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Based on this question I think while the aim of OOP is not necessarily to copy real world objects, they could be source of inspiration to design a software or solve a problem or even learn the OOP itself.

For example for an application which deals with drawing, a Bitmap could be regarded like a Page, then as a page has back color, we can define a BackColor attribute for it. But we may realize a real page has not text color and it's the attribute of the pen, so we can define a class named Pen which is used for drawing and has a Color, LineWeight or ..

I always look for such analogy and inspirations of objects and their interactions when I develop a software, but I don't have a systematic or clear definition for what I am doing. I don't know which aspects of OOP I am copying.

Is it an acceptable technique in OOP? Do you use it? Is it possible that I violate an OOP guideline while I am using this technique?

I would like to know how this technique may help me to follow OO principles, so I can consciously use it.

closed as primarily opinion-based by Doval, user40980, gnat, Telastyn, user22815 Feb 19 '15 at 15:23

Many good questions generate some degree of opinion based on expert experience, but answers to this question will tend to be almost entirely based on opinions, rather than facts, references, or specific expertise. If this question can be reworded to fit the rules in the help center, please edit the question.

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    You're not going to find a systematic way to produce good code. I'd also be more concerned with learning what makes good code good than dogmatic adherence to some paradigm or another. OOP is a means, not an end. – Doval Feb 19 '15 at 14:53
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    I voted to close this question because it's an interesting discussion topic, but a bad question. – Telastyn Feb 19 '15 at 15:25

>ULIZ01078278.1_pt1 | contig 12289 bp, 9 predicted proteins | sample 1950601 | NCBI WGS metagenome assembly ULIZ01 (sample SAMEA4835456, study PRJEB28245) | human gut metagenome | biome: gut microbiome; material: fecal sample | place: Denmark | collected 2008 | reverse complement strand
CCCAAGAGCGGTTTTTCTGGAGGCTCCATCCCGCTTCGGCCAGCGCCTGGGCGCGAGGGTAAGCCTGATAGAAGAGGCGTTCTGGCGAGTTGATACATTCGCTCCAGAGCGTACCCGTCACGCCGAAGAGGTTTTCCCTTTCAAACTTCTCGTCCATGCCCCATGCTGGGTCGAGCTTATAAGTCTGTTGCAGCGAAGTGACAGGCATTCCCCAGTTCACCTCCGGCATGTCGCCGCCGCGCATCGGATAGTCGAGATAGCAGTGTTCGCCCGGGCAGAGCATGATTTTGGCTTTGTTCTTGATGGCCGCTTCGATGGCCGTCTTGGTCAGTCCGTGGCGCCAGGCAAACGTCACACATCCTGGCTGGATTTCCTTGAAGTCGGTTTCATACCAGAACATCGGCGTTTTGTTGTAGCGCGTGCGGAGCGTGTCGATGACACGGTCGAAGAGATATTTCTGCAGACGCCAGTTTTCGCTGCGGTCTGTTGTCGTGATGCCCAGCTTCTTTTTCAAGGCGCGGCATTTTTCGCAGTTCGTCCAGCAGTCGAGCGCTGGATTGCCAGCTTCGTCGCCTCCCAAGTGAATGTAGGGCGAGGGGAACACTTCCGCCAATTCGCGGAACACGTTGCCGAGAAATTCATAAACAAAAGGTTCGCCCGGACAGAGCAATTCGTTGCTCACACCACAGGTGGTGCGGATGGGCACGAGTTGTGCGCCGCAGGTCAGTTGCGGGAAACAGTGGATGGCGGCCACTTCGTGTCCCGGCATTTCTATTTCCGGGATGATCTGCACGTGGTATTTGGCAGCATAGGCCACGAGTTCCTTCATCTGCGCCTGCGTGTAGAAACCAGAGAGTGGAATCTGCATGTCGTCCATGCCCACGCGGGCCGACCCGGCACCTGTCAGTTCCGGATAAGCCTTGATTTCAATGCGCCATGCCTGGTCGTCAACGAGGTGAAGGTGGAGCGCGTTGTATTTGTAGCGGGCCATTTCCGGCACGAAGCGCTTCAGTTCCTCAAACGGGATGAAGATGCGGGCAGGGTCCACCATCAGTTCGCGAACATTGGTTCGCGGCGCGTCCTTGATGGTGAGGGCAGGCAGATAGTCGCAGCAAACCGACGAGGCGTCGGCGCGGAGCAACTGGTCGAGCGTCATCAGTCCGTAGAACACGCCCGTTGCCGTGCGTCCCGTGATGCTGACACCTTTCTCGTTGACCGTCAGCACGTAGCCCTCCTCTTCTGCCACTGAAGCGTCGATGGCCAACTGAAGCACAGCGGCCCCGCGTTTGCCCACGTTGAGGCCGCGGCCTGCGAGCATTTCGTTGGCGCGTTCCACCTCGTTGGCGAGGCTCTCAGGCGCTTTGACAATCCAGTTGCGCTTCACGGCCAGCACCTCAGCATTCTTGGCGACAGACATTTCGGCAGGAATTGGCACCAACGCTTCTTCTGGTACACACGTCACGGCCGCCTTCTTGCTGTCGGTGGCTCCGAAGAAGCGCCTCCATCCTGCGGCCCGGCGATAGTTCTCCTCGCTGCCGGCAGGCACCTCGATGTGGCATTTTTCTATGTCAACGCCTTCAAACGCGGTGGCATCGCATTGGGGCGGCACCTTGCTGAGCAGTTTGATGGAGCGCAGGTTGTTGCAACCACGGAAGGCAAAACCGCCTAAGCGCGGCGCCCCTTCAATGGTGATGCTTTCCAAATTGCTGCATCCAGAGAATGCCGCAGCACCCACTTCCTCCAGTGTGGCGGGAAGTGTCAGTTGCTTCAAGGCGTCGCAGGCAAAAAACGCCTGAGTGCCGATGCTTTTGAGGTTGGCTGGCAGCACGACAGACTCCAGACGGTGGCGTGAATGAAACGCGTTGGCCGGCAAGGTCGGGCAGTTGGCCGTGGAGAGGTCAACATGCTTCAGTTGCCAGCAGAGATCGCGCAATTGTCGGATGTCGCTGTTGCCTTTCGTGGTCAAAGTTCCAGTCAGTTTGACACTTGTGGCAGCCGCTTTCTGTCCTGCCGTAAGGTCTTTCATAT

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    It is pretty clear, but it does not fit the Q&A format well. There are many possible, lengthy, opinion-based answers. Good questions for the site should have one, 2-5 paragraph answer based on fact or expert consensus. And given your history of turning these sort of questions into discussions makes me less inclined to let such discussion inclined questions remain. – Telastyn Feb 19 '15 at 15:34
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    Hints are not answers. – Telastyn Feb 19 '15 at 15:42
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    Given the number of views, answers and votes, that question is wildly more inspiring. It also has some close votes currently. I personally didn't vote for it because I was curious about other's perspectives. I don't vote for it now because there are a boatload of people that like it. I am not curious about the answers to this question, since I've a good idea how it will play out - a whole lot of arguing over "what is OO" and "what is proper OO" without much insight. The exact sort of thing that "primarily opinion-based" exists to combat. – Telastyn Feb 19 '15 at 19:54
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You're conflating multiple things when you over analyse the problem.

For example, when designing a page object that reflects a real-world sheet of paper you start to consider pens. Don't!

Take just the sheet of paper and consider its properties. It has a paper colour, texture, size. Then do not try to map your preconceptions of computing terms to the object. A sheet of paper does not have a 'backcolour'. It has a colour, of the dye or material used in the manufacture of the paper. This is different to any concept of drawing using a pen that has 2 inks (assuming a very unusual pen that draws both a wide underlay and a ink nib).

Its important to try not to 'map' your concepts to the item. and simply look at the entity as an independant thing. consider what only it does, not what can be done to it or any other item. Then you'll find the properties fall into place, and you can move onto the next item, eg a pen and what properties it has.

When considering the object, also forget the methods you'll use to modify it. Start with the properties only. Methods are added as ways to interact and modify those properties so they are not really important in the design stage. eg. your paper can hold writing on it, so its property is that it can maintain text blocks in particular positions. You'll add a method to add new writing to it but when designing its the writing held by the paper that is much more important than how that writing gets written.

Hopefully this'll help clear your thoughts, design can be a bit vague and loose at the best of times!

  • You said about TextBlocks it was again a useful concept may taken from a real page. And the text color should be associated with the block than the page. I just think there are many things to learn and get inspired, I just don't know why this question wasn't well receipt. Do you have other techniques for modeling? Don't you get inspired by real objects?! is it odd? – Ahmad Feb 19 '15 at 15:24
  • I know "analysis paralysis" is a real thing, but sometimes you can get a lot of insight from real world objects. – gbjbaanb Feb 19 '15 at 15:26

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